Fukushima showed that storage of the dangerous spent fuel in pools of water has dangers, so now utilities put the spent fuel into dry storage, slipped into canisters that are surrounded by concrete. “You create a problem worse than the problem you were trying to solve,” says English. To bury the canisters 108 feet from the ocean is “absolutely stupid.” Canisters should be “as far away from water as possible.” Reason: global warming is melting the earth’s polar ice caps, causing massive sea-level rise. According to James Hansen, one of the world’s leading climate-change experts, by the year 2050 the sea level could rise by ten feet. If this happens, the canisters holding the deadly spent fuel will be one-third under water.
English speaks of the “washing machine effect”: the water level where the canisters will repose will vary with the tides, and salt water going up-down, up-down will cause erosion. English thinks the canisters are too thin and not fully protected. “If a crack is developing, they won’t know it,” he says. The San Onofre crew should have studied the old technique adopted years ago when gasoline tanks were leaking. “They tore out the old tanks and put in double-wall tanks. A leak in an inner tank can be detected right away, and no poisons are released into the environment. There is no protection like that with the proposed Edison canisters.”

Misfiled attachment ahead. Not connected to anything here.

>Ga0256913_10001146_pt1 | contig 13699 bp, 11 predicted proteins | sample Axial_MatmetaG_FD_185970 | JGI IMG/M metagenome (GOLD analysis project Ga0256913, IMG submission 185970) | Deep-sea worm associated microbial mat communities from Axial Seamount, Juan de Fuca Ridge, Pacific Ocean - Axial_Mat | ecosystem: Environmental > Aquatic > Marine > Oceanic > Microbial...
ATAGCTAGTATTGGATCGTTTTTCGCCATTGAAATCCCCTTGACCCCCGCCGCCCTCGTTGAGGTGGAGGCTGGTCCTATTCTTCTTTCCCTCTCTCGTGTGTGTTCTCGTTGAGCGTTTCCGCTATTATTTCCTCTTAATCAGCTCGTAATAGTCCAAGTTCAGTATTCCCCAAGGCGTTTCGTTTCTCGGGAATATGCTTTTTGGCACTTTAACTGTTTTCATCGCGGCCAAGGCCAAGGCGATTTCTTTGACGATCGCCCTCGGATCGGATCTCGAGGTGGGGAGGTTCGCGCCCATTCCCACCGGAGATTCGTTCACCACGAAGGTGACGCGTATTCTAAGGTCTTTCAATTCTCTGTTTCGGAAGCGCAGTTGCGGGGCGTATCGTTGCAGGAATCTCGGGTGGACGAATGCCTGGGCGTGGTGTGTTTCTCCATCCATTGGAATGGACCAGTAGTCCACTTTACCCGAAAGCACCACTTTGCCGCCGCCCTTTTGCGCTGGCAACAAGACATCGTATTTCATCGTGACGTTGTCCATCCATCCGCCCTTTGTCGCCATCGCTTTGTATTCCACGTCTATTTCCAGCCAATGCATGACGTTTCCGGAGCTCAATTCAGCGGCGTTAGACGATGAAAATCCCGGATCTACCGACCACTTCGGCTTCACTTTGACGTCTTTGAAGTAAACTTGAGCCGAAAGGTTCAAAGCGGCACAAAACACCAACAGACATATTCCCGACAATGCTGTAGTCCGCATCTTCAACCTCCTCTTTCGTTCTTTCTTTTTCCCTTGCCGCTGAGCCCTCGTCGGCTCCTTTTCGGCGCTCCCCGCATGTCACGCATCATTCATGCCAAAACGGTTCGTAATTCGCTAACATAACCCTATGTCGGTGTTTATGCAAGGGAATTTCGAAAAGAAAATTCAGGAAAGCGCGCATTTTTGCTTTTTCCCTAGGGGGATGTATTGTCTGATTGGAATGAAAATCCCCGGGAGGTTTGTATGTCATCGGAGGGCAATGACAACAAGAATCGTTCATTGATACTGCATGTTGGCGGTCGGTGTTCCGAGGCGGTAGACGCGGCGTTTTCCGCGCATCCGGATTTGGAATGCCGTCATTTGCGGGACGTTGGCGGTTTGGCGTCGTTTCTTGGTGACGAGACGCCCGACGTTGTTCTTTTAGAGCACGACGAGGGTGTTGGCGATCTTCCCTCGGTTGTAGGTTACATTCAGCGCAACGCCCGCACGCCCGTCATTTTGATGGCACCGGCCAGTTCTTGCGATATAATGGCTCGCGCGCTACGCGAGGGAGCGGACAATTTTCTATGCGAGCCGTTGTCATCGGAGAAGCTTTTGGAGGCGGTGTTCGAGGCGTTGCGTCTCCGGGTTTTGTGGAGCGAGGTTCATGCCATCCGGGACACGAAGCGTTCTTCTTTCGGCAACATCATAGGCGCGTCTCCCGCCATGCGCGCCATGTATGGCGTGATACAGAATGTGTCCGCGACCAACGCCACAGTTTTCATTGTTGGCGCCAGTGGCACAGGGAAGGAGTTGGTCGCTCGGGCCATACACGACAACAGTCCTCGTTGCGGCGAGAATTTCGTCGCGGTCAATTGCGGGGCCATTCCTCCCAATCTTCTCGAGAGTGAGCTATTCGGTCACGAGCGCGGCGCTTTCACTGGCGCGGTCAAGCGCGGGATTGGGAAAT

Edison’s strategy “was driven by economics instead of safety,” says English. “They have chosen both a bad location and containers that are not very good. The dry-storage canisters must be able to be monitored, inspected — inside and out for radiation leaks — and repaired. Edison came up with a plan with completely unacceptable risks.”